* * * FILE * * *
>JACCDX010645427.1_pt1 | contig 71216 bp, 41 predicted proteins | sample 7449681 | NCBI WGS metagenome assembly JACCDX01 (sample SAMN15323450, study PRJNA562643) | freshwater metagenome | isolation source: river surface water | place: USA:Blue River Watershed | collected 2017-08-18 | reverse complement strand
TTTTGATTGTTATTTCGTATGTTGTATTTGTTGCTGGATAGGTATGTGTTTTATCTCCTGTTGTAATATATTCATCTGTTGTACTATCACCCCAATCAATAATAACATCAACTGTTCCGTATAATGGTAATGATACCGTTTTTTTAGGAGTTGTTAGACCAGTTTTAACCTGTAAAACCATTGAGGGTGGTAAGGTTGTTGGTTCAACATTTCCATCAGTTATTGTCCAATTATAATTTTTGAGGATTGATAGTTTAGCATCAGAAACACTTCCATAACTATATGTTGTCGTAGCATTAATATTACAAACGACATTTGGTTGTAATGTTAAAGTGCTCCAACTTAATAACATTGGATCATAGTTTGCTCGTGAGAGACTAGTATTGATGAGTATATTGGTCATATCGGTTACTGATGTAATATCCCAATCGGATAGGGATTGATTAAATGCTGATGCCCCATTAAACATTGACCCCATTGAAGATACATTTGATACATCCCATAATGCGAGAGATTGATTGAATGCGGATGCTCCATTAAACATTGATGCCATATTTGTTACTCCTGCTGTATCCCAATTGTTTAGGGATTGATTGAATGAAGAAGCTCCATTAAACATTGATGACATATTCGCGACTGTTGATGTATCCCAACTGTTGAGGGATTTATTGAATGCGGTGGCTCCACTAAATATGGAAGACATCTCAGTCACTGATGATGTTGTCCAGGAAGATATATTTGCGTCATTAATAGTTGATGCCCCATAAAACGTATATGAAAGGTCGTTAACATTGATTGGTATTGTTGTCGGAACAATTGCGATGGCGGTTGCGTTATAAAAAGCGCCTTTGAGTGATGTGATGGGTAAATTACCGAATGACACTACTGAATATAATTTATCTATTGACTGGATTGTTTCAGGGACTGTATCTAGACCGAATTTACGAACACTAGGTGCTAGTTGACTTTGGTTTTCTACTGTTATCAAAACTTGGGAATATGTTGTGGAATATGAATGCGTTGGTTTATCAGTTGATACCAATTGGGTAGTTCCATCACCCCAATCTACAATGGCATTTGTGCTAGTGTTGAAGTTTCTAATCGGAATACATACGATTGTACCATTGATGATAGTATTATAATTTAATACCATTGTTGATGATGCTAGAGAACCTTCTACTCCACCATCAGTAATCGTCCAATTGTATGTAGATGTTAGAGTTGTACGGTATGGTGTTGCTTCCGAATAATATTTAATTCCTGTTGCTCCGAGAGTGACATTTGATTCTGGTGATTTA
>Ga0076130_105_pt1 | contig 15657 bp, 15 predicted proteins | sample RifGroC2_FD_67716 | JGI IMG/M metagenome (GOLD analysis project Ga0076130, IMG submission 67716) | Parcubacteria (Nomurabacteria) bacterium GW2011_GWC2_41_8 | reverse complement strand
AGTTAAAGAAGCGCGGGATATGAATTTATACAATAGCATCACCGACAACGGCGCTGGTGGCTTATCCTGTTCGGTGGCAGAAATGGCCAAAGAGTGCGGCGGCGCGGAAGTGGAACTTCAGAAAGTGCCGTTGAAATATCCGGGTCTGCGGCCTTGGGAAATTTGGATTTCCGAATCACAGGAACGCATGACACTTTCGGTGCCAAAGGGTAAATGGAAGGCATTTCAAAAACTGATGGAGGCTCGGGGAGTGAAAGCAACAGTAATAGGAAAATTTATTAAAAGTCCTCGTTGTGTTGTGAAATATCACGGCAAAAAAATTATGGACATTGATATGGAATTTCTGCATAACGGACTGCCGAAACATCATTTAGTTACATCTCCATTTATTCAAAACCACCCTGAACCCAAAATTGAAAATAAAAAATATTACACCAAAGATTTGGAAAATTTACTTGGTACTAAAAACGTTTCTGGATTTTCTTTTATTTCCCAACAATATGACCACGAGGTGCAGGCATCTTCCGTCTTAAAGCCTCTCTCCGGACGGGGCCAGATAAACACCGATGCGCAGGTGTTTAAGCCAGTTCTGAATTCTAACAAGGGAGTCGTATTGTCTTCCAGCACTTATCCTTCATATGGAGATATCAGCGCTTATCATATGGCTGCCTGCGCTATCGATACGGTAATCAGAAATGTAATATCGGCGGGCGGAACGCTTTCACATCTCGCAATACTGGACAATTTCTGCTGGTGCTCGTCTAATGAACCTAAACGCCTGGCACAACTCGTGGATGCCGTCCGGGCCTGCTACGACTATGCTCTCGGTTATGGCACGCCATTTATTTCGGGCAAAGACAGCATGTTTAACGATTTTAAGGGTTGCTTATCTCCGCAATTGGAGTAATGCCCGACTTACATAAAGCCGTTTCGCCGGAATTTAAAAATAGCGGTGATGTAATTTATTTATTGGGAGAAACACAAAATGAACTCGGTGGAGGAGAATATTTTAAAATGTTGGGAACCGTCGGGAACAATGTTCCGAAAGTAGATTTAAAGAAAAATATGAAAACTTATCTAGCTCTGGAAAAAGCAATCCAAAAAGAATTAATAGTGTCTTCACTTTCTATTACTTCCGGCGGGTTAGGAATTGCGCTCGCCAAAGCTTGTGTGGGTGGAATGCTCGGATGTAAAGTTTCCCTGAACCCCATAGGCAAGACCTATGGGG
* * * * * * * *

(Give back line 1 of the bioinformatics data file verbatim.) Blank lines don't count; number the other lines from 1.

>JACCDX010645427.1_pt1 | contig 71216 bp, 41 predicted proteins | sample 7449681 | NCBI WGS metagenome assembly JACCDX01 (sample SAMN15323450, study PRJNA562643) | freshwater metagenome | isolation source: river surface water | place: USA:Blue River Watershed | collected 2017-08-18 | reverse complement strand